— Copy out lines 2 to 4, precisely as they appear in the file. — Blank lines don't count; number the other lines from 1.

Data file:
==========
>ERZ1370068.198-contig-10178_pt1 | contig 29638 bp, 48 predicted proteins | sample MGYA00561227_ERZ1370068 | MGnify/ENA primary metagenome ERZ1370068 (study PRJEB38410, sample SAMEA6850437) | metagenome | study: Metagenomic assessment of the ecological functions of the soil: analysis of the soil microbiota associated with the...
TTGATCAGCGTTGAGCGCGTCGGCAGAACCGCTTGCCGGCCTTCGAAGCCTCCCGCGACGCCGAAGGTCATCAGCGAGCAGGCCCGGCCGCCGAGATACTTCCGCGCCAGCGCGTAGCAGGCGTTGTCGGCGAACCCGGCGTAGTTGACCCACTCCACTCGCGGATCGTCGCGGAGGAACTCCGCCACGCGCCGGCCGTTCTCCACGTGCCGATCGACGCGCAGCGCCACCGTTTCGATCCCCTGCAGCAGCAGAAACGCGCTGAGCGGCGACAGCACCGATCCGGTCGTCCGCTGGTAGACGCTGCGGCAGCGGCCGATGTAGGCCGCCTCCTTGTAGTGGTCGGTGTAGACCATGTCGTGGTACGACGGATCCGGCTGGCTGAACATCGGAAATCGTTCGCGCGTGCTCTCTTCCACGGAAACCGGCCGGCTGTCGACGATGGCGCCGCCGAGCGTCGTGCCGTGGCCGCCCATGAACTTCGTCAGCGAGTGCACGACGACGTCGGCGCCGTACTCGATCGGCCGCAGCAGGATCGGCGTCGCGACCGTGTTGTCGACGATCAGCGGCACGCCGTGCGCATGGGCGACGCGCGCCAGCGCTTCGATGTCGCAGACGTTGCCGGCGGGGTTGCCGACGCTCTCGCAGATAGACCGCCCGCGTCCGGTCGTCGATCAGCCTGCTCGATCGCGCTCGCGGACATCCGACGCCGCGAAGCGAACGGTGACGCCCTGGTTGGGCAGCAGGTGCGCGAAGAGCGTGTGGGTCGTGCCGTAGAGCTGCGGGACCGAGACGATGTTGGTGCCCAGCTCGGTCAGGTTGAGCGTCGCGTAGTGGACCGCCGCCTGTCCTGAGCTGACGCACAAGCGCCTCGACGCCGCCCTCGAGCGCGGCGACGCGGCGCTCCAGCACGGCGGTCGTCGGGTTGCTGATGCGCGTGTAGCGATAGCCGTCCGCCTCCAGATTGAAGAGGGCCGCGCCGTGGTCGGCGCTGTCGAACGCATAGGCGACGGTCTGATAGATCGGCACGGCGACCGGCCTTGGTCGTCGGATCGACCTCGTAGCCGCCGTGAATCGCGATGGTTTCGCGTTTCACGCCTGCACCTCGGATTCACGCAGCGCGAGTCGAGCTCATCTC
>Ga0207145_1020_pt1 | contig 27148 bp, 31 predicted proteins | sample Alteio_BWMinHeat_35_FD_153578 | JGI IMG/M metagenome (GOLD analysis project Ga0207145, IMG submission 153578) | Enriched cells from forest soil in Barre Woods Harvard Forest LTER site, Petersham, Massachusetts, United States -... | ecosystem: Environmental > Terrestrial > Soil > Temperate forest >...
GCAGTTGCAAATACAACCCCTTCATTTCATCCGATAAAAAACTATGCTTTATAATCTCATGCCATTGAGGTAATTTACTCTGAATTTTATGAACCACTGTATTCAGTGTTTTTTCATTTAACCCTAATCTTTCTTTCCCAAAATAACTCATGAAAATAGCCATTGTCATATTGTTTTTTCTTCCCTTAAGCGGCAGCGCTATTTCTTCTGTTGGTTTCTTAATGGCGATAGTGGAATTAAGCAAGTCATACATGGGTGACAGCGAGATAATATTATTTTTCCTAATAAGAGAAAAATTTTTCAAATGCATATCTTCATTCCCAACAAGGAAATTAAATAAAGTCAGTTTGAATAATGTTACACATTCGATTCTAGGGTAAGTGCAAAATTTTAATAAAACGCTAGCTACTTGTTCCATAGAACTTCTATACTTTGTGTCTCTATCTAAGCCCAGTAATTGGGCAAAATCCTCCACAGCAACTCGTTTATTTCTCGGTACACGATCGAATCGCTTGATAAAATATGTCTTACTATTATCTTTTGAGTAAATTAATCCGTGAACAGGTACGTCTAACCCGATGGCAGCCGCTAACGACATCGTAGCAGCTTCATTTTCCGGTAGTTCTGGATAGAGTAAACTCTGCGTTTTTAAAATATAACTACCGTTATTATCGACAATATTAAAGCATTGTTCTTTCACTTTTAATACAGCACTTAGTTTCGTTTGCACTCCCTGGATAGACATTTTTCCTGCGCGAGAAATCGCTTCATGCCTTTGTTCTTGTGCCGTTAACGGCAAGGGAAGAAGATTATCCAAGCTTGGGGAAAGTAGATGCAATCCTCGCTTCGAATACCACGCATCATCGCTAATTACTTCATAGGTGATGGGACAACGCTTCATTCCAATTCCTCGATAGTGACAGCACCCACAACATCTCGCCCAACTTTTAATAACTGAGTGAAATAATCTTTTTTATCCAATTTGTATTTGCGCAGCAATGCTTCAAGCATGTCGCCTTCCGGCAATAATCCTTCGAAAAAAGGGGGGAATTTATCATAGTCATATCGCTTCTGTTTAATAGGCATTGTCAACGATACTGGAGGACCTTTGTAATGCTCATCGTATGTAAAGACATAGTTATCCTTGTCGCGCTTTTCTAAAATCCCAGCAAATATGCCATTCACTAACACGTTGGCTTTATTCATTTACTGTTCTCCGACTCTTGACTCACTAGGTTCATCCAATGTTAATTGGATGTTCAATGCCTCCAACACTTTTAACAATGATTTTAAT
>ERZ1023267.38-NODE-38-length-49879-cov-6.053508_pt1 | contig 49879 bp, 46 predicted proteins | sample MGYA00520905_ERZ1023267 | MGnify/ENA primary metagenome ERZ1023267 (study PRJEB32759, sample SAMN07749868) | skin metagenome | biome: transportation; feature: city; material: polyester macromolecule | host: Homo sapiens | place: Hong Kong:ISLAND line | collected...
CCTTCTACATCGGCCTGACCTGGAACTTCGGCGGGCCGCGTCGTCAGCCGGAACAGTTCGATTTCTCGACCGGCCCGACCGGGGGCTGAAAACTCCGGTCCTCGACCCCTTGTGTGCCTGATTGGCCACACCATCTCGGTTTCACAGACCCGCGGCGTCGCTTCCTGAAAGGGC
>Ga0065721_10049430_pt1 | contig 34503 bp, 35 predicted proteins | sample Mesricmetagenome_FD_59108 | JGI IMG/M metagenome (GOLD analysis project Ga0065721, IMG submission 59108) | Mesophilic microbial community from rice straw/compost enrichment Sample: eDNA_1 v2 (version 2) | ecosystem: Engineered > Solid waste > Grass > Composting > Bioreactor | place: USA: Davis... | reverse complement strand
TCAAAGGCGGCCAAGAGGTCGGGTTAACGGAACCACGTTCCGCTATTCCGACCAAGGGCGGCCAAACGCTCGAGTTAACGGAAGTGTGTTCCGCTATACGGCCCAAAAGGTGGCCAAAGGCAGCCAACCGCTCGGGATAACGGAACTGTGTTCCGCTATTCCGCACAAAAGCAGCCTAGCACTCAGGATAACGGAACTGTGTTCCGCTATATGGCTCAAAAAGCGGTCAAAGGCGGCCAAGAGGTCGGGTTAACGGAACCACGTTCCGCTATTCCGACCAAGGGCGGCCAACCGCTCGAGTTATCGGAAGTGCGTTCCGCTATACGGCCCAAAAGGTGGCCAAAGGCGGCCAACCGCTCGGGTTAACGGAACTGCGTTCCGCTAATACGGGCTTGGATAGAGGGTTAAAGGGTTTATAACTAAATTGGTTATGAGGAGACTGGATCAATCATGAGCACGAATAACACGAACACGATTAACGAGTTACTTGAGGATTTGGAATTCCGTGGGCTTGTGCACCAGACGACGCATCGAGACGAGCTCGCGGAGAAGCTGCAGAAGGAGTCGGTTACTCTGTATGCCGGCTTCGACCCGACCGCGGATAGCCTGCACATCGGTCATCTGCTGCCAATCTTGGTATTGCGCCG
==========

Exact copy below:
TTGATCAGCGTTGAGCGCGTCGGCAGAACCGCTTGCCGGCCTTCGAAGCCTCCCGCGACGCCGAAGGTCATCAGCGAGCAGGCCCGGCCGCCGAGATACTTCCGCGCCAGCGCGTAGCAGGCGTTGTCGGCGAACCCGGCGTAGTTGACCCACTCCACTCGCGGATCGTCGCGGAGGAACTCCGCCACGCGCCGGCCGTTCTCCACGTGCCGATCGACGCGCAGCGCCACCGTTTCGATCCCCTGCAGCAGCAGAAACGCGCTGAGCGGCGACAGCACCGATCCGGTCGTCCGCTGGTAGACGCTGCGGCAGCGGCCGATGTAGGCCGCCTCCTTGTAGTGGTCGGTGTAGACCATGTCGTGGTACGACGGATCCGGCTGGCTGAACATCGGAAATCGTTCGCGCGTGCTCTCTTCCACGGAAACCGGCCGGCTGTCGACGATGGCGCCGCCGAGCGTCGTGCCGTGGCCGCCCATGAACTTCGTCAGCGAGTGCACGACGACGTCGGCGCCGTACTCGATCGGCCGCAGCAGGATCGGCGTCGCGACCGTGTTGTCGACGATCAGCGGCACGCCGTGCGCATGGGCGACGCGCGCCAGCGCTTCGATGTCGCAGACGTTGCCGGCGGGGTTGCCGACGCTCTCGCAGATAGACCGCCCGCGTCCGGTCGTCGATCAGCCTGCTCGATCGCGCTCGCGGACATCCGACGCCGCGAAGCGAACGGTGACGCCCTGGTTGGGCAGCAGGTGCGCGAAGAGCGTGTGGGTCGTGCCGTAGAGCTGCGGGACCGAGACGATGTTGGTGCCCAGCTCGGTCAGGTTGAGCGTCGCGTAGTGGACCGCCGCCTGTCCTGAGCTGACGCACAAGCGCCTCGACGCCGCCCTCGAGCGCGGCGACGCGGCGCTCCAGCACGGCGGTCGTCGGGTTGCTGATGCGCGTGTAGCGATAGCCGTCCGCCTCCAGATTGAAGAGGGCCGCGCCGTGGTCGGCGCTGTCGAACGCATAGGCGACGGTCTGATAGATCGGCACGGCGACCGGCCTTGGTCGTCGGATCGACCTCGTAGCCGCCGTGAATCGCGATGGTTTCGCGTTTCACGCCTGCACCTCGGATTCACGCAGCGCGAGTCGAGCTCATCTC
>Ga0207145_1020_pt1 | contig 27148 bp, 31 predicted proteins | sample Alteio_BWMinHeat_35_FD_153578 | JGI IMG/M metagenome (GOLD analysis project Ga0207145, IMG submission 153578) | Enriched cells from forest soil in Barre Woods Harvard Forest LTER site, Petersham, Massachusetts, United States -... | ecosystem: Environmental > Terrestrial > Soil > Temperate forest >...
GCAGTTGCAAATACAACCCCTTCATTTCATCCGATAAAAAACTATGCTTTATAATCTCATGCCATTGAGGTAATTTACTCTGAATTTTATGAACCACTGTATTCAGTGTTTTTTCATTTAACCCTAATCTTTCTTTCCCAAAATAACTCATGAAAATAGCCATTGTCATATTGTTTTTTCTTCCCTTAAGCGGCAGCGCTATTTCTTCTGTTGGTTTCTTAATGGCGATAGTGGAATTAAGCAAGTCATACATGGGTGACAGCGAGATAATATTATTTTTCCTAATAAGAGAAAAATTTTTCAAATGCATATCTTCATTCCCAACAAGGAAATTAAATAAAGTCAGTTTGAATAATGTTACACATTCGATTCTAGGGTAAGTGCAAAATTTTAATAAAACGCTAGCTACTTGTTCCATAGAACTTCTATACTTTGTGTCTCTATCTAAGCCCAGTAATTGGGCAAAATCCTCCACAGCAACTCGTTTATTTCTCGGTACACGATCGAATCGCTTGATAAAATATGTCTTACTATTATCTTTTGAGTAAATTAATCCGTGAACAGGTACGTCTAACCCGATGGCAGCCGCTAACGACATCGTAGCAGCTTCATTTTCCGGTAGTTCTGGATAGAGTAAACTCTGCGTTTTTAAAATATAACTACCGTTATTATCGACAATATTAAAGCATTGTTCTTTCACTTTTAATACAGCACTTAGTTTCGTTTGCACTCCCTGGATAGACATTTTTCCTGCGCGAGAAATCGCTTCATGCCTTTGTTCTTGTGCCGTTAACGGCAAGGGAAGAAGATTATCCAAGCTTGGGGAAAGTAGATGCAATCCTCGCTTCGAATACCACGCATCATCGCTAATTACTTCATAGGTGATGGGACAACGCTTCATTCCAATTCCTCGATAGTGACAGCACCCACAACATCTCGCCCAACTTTTAATAACTGAGTGAAATAATCTTTTTTATCCAATTTGTATTTGCGCAGCAATGCTTCAAGCATGTCGCCTTCCGGCAATAATCCTTCGAAAAAAGGGGGGAATTTATCATAGTCATATCGCTTCTGTTTAATAGGCATTGTCAACGATACTGGAGGACCTTTGTAATGCTCATCGTATGTAAAGACATAGTTATCCTTGTCGCGCTTTTCTAAAATCCCAGCAAATATGCCATTCACTAACACGTTGGCTTTATTCATTTACTGTTCTCCGACTCTTGACTCACTAGGTTCATCCAATGTTAATTGGATGTTCAATGCCTCCAACACTTTTAACAATGATTTTAAT